Elektra: A Novel

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Review

Kelly Macquire
by
published on 21 June 2023
Elektra: A Novel
Rating: ★ ★ ★ ★ ☆
Title: Elektra: A Novel
Author: Jennifer Saint
Audience: General Public
Difficulty: Easy
Publisher: Flatiron Books
Published: 2022
Pages: 304

Spanning the lead-up to the Trojan War, the war itself, and the aftermath, Jennifer Saint's novel has woven an intricate retelling of the ten-year-long siege of Troy and the Curse of the House of Atreus from the points of view of three remarkable women; Cassandra, Clytemnestra, and Elektra.

Elektra by Jennifer Saint is a novel retelling numerous popular tales from Greek mythology, including Paris of Troy stealing away Helen of Sparta, the Trojan War in response to this disrespect to Menelaus, and the aftermath of Agamemnon's return to Mycenae after the siege.

The reader is let into the mind of Cassandra, the sister of Paris and princess of Troy.

Jennifer Saint has interwoven the points of view of three women – Clytemnestra the sister of Helen of Troy, Clytemnestra's daughter Elektra, and Cassandra, a princess of Troy – to showcase these stories from a different perspective. Saint presents the Curse of Atreus and the Trojan War as being experienced by the women. We don’t read pages upon pages of bloodshed from the battle, but the effects these events had on the women in Troy and in Mycenae. Saint begins with the suitors at Sparta, gathering for the hand of the most beautiful mortal woman, Helen, and takes us through the story of Clytemnestra's marriage to Agamemnon, the king of Mycenae, and Helen's abduction by the prince of Troy. The reader is let into the mind of Cassandra, the sister of Paris and princess of Troy. By disallowing Apollo to take what he believes he deserves after granting her the gift of prophecy, she is cursed and shunned by her family and her people. The reader is brought along through death, grief, bloody revenge, and the eventual peace found by these three women with the final end to the Curse of the House of Atreus.

Nothing brought them more joy than the fall of a lovely woman. They picked over her reputation like vultures, scavenging for every scrap of flesh they could devour (87).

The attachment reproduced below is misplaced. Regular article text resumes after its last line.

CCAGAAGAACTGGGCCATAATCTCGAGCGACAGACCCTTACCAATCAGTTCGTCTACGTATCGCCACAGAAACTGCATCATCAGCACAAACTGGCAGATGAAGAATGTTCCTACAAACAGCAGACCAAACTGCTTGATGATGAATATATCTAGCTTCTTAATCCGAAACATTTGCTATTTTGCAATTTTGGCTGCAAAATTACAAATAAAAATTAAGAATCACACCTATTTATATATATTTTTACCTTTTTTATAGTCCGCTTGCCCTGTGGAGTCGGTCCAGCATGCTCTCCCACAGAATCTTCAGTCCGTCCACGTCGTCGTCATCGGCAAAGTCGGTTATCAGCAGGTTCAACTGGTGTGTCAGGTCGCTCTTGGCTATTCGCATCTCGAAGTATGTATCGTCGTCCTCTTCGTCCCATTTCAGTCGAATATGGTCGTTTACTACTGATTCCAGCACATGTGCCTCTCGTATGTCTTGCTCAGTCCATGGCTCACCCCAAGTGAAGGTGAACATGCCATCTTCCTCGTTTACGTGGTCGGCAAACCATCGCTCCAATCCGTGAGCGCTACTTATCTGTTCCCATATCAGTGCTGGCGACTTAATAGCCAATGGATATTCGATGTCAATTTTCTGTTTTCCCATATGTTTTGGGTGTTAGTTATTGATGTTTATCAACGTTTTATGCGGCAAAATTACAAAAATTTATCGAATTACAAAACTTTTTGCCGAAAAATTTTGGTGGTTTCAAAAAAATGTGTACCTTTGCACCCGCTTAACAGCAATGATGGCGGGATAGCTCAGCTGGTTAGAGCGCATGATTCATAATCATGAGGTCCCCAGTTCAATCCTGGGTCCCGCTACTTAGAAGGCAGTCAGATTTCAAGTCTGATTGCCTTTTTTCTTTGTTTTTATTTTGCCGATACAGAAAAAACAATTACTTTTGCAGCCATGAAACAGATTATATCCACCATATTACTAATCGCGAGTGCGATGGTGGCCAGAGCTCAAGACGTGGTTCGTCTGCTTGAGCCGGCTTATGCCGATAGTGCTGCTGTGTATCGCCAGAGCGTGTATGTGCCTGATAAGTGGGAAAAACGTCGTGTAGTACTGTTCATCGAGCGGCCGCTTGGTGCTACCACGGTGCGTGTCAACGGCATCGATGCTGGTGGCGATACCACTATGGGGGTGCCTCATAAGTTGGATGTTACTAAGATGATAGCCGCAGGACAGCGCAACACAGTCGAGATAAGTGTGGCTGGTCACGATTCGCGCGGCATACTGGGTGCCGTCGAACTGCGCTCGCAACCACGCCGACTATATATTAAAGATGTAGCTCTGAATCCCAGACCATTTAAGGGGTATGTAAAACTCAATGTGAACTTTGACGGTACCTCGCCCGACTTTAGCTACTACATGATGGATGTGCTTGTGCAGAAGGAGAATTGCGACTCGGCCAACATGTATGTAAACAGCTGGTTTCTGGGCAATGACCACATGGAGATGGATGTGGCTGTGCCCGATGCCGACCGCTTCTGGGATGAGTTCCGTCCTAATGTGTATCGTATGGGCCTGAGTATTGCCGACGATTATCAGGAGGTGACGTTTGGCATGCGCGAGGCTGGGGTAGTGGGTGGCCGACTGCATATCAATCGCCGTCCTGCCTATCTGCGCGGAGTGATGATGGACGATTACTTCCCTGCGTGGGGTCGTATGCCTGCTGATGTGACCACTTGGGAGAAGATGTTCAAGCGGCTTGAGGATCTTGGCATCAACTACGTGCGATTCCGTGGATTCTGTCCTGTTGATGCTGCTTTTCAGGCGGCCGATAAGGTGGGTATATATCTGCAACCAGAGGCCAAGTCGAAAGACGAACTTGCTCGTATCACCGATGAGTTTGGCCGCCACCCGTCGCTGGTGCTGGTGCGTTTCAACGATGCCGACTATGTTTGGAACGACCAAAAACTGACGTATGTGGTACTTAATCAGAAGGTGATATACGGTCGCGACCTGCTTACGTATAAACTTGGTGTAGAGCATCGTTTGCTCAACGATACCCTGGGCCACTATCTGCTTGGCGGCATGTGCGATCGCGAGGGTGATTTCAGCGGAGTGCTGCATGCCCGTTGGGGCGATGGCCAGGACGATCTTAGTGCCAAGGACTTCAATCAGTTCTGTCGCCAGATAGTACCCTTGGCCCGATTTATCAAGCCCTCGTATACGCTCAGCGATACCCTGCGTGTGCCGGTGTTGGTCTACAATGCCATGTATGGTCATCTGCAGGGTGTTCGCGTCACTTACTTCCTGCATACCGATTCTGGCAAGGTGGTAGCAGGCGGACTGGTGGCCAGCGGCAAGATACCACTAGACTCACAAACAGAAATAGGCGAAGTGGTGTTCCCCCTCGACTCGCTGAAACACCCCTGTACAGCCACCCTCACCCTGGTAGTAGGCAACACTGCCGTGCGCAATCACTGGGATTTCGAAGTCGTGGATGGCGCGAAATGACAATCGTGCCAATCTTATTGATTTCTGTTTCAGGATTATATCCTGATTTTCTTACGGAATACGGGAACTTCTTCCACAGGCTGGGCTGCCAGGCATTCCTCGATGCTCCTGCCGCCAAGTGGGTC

The most striking element of Elektra was the nuance of Saint’s retelling. Despite Cassandra, Clytemnestra, Elektra, and even Helen all being women living through war, and despite these women being on different sides of the war, Saint binds these women together through shared experiences while also conveying the varying ways people react to the same events. Elektra holds her father in the highest regard to the final page, believing his sacrifice of her sister was as the gods demanded. Meanwhile, Clytemnestra kills Agamemnon for her children, assuaging her grief for Iphigenia. In the final moments of Cassandra and Clytemnestra, the women are the same in their desire for peace. Elektra is fueled by revenge, caused by her hatred toward her mother and her belief that Cassandra was lucky to have been chosen as a slave by such a great king as her father.

I would weep for him, for us all, but I am too numb, as though I am already shrouded in the fog that drifts through the realm of Hades, that rises in vapour from the great dark rivers that flow under the earth and drain away the memories of the dead into silt so they can wander the grey shores never knowing what they have left behind (247).

This evocative retelling can be read and enjoyed by the general public, and has been written in a way that makes these ancient stories feel brand new. Saint, a novelist who also wrote a retelling of the Greek heroine Atalanta, has breathed new life into these women who traverse such grief and pain, bringing the tragedies and epics of ancient Greece into the modern readers' consciousness. This book is a great supplement for those who are familiar with the Curse of the House of Atreus and the sacking of Troy, but it can also be enjoyed by those who are only starting to dip their toes into the world of Greek mythology.

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About the Reviewer

Kelly Macquire
Kelly is a graduate from Monash University who has completed her BA (Honours) in Ancient History and Archaeology, focussing on iconography and status in Pylos burials. She has a passion for mythology and the Aegean Bronze Age.

Cite This Work

APA Style

Macquire, K. (2023, June 21). Elektra: A Novel. World History Encyclopedia. Retrieved from https://www.worldhistory.org/review/370/elektra-a-novel/

Chicago Style

Macquire, Kelly. "Elektra: A Novel." World History Encyclopedia. Last modified June 21, 2023. https://www.worldhistory.org/review/370/elektra-a-novel/.

MLA Style

Macquire, Kelly. "Elektra: A Novel." World History Encyclopedia. World History Encyclopedia, 21 Jun 2023. Web. 13 Jul 2024.

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